Benefit of virus shutdown: Orlando’s snarl interchange fixed early
Revamping one of the nation’s busiest highways is challenging, dangerous and full of headaches.

Coronavirus closures allowed crews to expedite work.

Yes, less traffic on the roads during the coronavirus crisis has benefits, as Gov. Ron DeSantis pointed out Monday in overseeing the dramatically-sped up completion of a new interchange for Interstate 4 and State Road 408 in downtown Orlando,

The completion and opening of five new ramps serving that interchange means that for the first time ever, really, drivers will be able to move logically and seamlessly between Orlando’s two most important expressways, each carrying more than 150,000 vehicles per day.

With the coronavirus crisis shutting down much of the economy and therefore greatly reducing traffic, DeSantis said he instructed Department of Transportation Secretary Kevin Thibault to find ways to expedite construction on the interchange, as part of the multi-year, multi-billion dollar “Ultimate I-4” project to expand and improve I-4 through greater Orlando.

“This is the biggest milestone of the project to date and it will undoubtedly transform the heart of our state’s transportation system,” Thibault said Monday.

He and DeSantis made the announcement atop one of the new ramps that would create more of a half-cloverleaf interchange at the intersection of Central Florida’s two busiest and most important highways. Previously drivers were sent over and around in various wrong directions, sometimes having to scissor-weave through traffic going elsewhere, in order to eventually wind up where they wanted to go. And for more than a year, that’s been even more complicated as FDOT contractors installed temporary ramps in order to rework the bad ones.

According to DeSantis, the efforts allow FDOT to open the new interchange ramps three months earlier than scheduled, and even six weeks earlier than he and Thibault had envisioned when they first contemplated speeding up the work in April to take advantage of the drop in traffic.

The interchange connects I-4 with SR 408, also known as the East-West Expressway, which is owned and operated by the Central Florida Expressway Association. I-4, though officially known as an east-west highway, is Orlando’s primary north-south expressway. The East-West Expressway is, as the name suggests, Orlando’s primary east-west route.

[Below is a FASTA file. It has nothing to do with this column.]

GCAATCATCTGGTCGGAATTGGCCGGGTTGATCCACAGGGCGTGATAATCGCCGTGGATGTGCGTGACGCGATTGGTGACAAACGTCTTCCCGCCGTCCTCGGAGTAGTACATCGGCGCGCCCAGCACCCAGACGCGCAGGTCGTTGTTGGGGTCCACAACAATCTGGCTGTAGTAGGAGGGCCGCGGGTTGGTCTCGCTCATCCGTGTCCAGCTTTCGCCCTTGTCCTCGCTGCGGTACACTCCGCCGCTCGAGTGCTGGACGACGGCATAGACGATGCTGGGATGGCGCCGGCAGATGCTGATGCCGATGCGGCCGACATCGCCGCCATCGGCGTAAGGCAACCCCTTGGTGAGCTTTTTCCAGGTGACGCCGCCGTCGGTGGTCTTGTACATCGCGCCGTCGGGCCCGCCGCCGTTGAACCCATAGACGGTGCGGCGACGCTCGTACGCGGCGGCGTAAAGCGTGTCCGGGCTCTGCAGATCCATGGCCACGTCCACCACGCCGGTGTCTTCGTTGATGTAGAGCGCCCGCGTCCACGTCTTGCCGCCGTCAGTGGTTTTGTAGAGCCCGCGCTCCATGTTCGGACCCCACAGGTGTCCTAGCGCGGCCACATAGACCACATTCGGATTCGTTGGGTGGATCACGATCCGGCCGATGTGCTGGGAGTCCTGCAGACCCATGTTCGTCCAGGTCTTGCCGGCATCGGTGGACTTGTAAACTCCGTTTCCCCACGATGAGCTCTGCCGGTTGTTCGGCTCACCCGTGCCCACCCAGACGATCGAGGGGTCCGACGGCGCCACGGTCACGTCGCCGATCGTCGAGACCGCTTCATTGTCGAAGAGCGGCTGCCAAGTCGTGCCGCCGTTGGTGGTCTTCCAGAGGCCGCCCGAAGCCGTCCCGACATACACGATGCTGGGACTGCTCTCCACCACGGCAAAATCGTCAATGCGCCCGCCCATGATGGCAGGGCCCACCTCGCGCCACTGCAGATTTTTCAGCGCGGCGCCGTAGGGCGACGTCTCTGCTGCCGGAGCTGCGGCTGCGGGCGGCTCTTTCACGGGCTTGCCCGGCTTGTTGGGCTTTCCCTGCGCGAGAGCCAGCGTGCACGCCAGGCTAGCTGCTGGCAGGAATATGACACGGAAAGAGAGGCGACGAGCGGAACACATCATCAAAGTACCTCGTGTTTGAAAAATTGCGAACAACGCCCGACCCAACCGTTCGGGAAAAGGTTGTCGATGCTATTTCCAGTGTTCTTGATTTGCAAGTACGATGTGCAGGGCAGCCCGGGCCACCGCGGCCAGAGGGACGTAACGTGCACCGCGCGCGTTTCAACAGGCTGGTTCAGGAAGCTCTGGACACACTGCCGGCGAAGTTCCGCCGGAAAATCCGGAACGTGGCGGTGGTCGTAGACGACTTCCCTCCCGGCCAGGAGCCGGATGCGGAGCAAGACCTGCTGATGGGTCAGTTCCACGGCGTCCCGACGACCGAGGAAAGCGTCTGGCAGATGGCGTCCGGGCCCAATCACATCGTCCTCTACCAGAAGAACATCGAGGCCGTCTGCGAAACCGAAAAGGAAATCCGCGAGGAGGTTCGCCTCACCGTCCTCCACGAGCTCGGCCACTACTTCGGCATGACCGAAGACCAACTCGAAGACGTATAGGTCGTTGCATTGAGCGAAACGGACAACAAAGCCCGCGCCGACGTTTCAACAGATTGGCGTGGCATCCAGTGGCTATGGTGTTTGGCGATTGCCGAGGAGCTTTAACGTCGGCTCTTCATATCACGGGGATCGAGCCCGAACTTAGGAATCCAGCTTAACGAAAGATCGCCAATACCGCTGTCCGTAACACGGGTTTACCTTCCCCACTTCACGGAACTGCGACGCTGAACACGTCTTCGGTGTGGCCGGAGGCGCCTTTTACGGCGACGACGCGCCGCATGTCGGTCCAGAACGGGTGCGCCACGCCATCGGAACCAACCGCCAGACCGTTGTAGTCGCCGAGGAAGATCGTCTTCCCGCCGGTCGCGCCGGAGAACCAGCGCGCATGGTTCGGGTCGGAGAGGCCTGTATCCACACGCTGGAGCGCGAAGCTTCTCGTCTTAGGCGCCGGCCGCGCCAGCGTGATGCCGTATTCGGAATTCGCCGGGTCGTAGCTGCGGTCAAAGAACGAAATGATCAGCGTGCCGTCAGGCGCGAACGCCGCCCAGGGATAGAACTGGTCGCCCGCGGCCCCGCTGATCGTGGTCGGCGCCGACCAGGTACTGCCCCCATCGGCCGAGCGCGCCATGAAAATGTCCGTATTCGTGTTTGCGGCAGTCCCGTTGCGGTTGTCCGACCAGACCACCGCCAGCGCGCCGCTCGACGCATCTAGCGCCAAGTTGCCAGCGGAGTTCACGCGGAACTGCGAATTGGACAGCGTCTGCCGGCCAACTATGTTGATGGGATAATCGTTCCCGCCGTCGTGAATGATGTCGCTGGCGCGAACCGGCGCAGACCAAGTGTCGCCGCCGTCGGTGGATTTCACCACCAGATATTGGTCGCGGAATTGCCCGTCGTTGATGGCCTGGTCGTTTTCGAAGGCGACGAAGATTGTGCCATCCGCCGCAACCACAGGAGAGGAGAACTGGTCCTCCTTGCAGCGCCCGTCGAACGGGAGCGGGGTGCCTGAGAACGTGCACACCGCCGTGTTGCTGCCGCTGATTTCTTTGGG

“This 408 exchange is the busiest portion of the Ultimate I-4 project. These improvements will improve safety, ease of movement to commerce, and most importantly enhance Central Floridians commutes as we ease back to a full-functioning Central Florida economy,” DeSantis said.

The interchange is not the only major transportation construction project being accelerated during the traffic slowdown. DeSantis also cited work in Tampa Bay and Miami, though he did not get specific.

Scott Powers

Scott Powers is an Orlando-based political journalist with 30+ years’ experience, mostly at newspapers such as the Orlando Sentinel and the Columbus Dispatch. He covers local, state and federal politics and space news across much of Central Florida. His career earned numerous journalism awards for stories ranging from the Space Shuttle Columbia disaster to presidential elections to misplaced nuclear waste. He and his wife Connie have three grown children. Besides them, he’s into mystery and suspense books and movies, rock, blues, basketball, baseball, writing unpublished novels, and being amused. Email him at [email protected].


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